I actually dropped out after Hilary term, and it's the best decision I ever made. Oxford made me totally miserable, I was in tears 2-3 times a week, I struggled with every aspect of the work, even though I spent 50-60 hours a week working. I've just started a Mental Health Nursing course and it is amazing. This is not an easy course either, it's 45 weeks a year, we have to work on placements etc. But the lecturers engage with their pupils rather than just drone on like no on else in the room at all, like it was often the case in Oxford, we still have individual tutorials etc.

    I would just say that Oxford is not for everyone, it's incredibly difficult and unless you truly love your subject and have the motivation to do it I wouldn't bother. I had very little social life and pretty much just worked, ate and slept all in my room, it was very depressing. Good luck with your course though.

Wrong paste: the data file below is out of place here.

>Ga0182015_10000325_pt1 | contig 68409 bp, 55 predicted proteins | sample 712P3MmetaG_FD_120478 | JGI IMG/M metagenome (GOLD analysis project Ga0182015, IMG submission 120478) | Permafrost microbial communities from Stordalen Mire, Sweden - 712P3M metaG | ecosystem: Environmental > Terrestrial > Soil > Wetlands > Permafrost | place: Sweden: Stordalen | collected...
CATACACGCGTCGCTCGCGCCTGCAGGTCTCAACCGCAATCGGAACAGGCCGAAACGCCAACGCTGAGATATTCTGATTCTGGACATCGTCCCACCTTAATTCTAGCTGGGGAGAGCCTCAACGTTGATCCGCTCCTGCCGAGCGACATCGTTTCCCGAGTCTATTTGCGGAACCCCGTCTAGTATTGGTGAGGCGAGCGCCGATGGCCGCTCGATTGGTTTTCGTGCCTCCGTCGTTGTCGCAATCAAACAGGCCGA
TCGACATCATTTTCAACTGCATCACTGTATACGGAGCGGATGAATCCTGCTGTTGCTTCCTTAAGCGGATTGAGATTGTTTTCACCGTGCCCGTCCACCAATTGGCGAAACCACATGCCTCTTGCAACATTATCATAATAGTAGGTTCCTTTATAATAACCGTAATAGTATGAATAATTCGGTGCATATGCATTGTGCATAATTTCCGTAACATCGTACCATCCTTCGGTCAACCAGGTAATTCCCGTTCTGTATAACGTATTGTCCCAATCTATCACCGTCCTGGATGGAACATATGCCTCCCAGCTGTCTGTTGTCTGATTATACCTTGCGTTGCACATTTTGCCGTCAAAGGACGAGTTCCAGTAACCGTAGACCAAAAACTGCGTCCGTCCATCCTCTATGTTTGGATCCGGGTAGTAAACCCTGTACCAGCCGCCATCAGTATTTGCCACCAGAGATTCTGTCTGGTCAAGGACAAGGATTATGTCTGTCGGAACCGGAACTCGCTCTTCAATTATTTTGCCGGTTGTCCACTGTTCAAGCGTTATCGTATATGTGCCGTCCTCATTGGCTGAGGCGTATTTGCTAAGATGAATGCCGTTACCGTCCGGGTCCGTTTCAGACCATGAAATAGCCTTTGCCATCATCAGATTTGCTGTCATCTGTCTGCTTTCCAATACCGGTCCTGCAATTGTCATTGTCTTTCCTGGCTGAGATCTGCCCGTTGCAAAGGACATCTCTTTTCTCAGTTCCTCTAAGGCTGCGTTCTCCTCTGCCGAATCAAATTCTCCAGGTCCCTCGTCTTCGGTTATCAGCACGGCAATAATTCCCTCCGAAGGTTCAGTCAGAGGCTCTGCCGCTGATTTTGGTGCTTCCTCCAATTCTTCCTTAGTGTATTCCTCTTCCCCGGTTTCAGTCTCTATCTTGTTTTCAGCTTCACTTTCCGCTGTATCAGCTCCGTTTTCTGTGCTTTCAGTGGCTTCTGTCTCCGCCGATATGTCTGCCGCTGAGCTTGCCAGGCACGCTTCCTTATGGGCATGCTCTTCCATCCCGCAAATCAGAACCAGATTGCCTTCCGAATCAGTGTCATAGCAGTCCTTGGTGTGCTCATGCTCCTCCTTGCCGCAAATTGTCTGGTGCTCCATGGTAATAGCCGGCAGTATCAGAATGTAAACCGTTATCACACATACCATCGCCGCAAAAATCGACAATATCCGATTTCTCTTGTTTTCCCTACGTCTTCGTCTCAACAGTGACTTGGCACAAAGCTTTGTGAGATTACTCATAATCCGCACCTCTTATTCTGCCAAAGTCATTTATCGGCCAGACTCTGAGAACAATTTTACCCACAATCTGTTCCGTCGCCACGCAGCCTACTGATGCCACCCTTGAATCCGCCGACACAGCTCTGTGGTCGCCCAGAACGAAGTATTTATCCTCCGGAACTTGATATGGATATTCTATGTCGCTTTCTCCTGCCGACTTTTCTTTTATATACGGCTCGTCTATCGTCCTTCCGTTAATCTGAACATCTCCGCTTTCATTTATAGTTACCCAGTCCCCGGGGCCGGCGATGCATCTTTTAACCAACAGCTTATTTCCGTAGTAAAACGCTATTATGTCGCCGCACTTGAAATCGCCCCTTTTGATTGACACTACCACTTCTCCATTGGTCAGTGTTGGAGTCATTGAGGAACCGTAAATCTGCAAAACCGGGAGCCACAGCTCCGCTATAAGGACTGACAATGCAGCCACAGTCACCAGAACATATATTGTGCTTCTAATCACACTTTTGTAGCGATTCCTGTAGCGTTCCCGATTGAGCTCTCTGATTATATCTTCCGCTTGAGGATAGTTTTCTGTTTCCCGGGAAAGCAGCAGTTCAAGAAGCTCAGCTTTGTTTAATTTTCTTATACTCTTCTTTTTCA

Reply

Submit reply

Register

Thanks for posting! You just need to create an account in order to submit the post
  1. this can't be left blank
    that username has been taken, please choose another Forgotten your password?
  2. this can't be left blank
    this email is already registered. Forgotten your password?
  3. this can't be left blank

    6 characters or longer with both numbers and letters is safer

  4. this can't be left empty
    your full birthday is required
  1. By joining you agree to our Ts and Cs, privacy policy and site rules

  2. Slide to join now Processing…

Updated: May 2, 2012
New on TSR

GCSE mocks revision

Talk study tips this weekend

Article updates
Reputation gems: You get these gems as you gain rep from other members for making good contributions and giving helpful advice.